It's fun to learn and see others learn. Sometimes learning is expensive. Often it comes after inexperience. But it's good to look back on old memories and realize how far you've come.
In teaching, I learned things like kids don't intuitively know how to spell the word "cello." (Not automatically having a background in the rules of the Italian language, they usually spelled it with an "h" after the "c." Makes sense, right??)
In orchestra performing, I learned that the stage isn't always big enough for the players to fit comfortably. (In one venue on a BYU tour, my stand partner tried adjusting her position and actually fell backwards off the stage, chair and all, violin held high so it wouldn't be damaged. Luckily, to my knowledge, no permanent damage was sustained to her, other than a little more excitement than she bargained for.)
In music therapy service I gave at a Colorado hospital one year, I learned that patients value their personal time and would rather finish a TV show than have folk, patriotic, or beautiful classical violin music thrust upon them. They called out from their rooms that they wanted the live music to stop! Luckily, the doctors and nurses loved it.
I also learned from experience to never share the monetary value of your instrument with anyone, even if they seem non-threatening, and to always trust your instinct when you get a gut feeling about something. In 2010, I was single and living with roommates in Salt Lake City. One fateful evening, I decided to take my violin over to my neighbor's house and play for them as a way to introduce myself. After playing some nice tunes for them, they commented on how pretty it was and asked me about my violin. I said too much, apparently. Two days later, I woke up with a dark feeling. I had the inspirational thought to take my violin with me to work, but I pushed it aside, thinking there was no reason I would need my violin there.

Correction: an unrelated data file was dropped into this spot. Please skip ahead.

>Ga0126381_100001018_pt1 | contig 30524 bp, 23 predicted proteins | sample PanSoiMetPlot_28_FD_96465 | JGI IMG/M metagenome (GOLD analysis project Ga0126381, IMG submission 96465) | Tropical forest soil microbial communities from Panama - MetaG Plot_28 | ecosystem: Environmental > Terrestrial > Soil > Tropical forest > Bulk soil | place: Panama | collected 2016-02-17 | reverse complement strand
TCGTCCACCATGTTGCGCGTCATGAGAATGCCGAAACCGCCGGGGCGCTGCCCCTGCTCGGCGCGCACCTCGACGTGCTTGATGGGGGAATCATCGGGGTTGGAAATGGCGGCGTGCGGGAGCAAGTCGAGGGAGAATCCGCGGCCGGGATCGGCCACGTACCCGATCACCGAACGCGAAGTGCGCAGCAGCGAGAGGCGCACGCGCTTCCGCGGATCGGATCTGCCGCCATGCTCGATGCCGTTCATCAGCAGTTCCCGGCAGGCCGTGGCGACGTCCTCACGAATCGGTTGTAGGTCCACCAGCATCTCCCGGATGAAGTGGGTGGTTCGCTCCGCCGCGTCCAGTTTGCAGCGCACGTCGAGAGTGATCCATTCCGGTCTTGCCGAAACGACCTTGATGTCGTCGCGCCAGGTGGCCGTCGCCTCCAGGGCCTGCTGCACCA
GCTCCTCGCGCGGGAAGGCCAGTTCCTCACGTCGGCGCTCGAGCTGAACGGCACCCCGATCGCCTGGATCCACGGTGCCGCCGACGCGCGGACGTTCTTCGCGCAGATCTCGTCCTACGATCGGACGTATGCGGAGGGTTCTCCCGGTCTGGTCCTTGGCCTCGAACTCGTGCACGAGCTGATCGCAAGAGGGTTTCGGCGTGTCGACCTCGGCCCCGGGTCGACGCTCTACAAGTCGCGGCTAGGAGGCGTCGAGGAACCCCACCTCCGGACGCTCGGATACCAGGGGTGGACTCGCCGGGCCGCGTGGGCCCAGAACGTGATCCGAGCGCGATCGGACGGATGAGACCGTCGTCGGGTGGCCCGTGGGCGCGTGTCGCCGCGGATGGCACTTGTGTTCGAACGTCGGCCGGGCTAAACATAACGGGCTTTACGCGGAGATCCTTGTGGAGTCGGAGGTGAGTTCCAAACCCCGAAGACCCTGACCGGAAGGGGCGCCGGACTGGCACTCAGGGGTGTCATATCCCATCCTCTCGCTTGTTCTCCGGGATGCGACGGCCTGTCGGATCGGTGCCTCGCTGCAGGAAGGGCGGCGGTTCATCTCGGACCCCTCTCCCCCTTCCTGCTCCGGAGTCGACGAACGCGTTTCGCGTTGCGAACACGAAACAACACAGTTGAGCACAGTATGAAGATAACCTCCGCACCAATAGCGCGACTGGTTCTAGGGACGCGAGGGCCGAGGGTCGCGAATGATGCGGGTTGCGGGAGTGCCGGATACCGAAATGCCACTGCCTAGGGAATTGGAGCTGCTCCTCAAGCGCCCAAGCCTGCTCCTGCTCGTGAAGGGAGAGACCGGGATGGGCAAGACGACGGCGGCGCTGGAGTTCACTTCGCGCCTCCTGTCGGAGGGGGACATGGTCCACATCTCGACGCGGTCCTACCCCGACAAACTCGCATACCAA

At about 10 a.m., after I left the house, a group of people broke through the dead-bolted door while one of my roommates was asleep downstairs. She heard some commotion but figured we, her roommates, were just making extra noise getting ready for the day. She got up some time later to find that we had been robbed. It was almost entirely my belongings that were stolen. They took a laptop from one of the other girls. From me, they took my new laptop, my guitar, a full CD case containing over 50 purchased discs and irreplaceable recordings of live performances, a bag of home videos . . . and my violin. Ironically, my laptop, which had come with a theft protection service, was recovered, and a warrant was issued for the responsible party's arrest. But she never showed up to court, and the trail went cold.
As I said, some learning is expensive. And maybe I could have been saved some of those expensive consequences if I had given heed to inspiration. As a member of the Church of Jesus Christ, I believe in inspiration and spiritual protection. I believe I was being warned by the Holy Ghost that day to keep my violin with me. Though I didn't recognize the warning for what it was, at least clearly enough at the time, I still learned from that experience. And it was clear that morning that something bad was about to happen. It was obvious enough that I paused, and prayed we'd be protected. And that prayer was answered. I am grateful my roommate wasn't hurt. I am grateful, too, that learning occurs throughout our lives, if we are smart enough to recognize the patterns.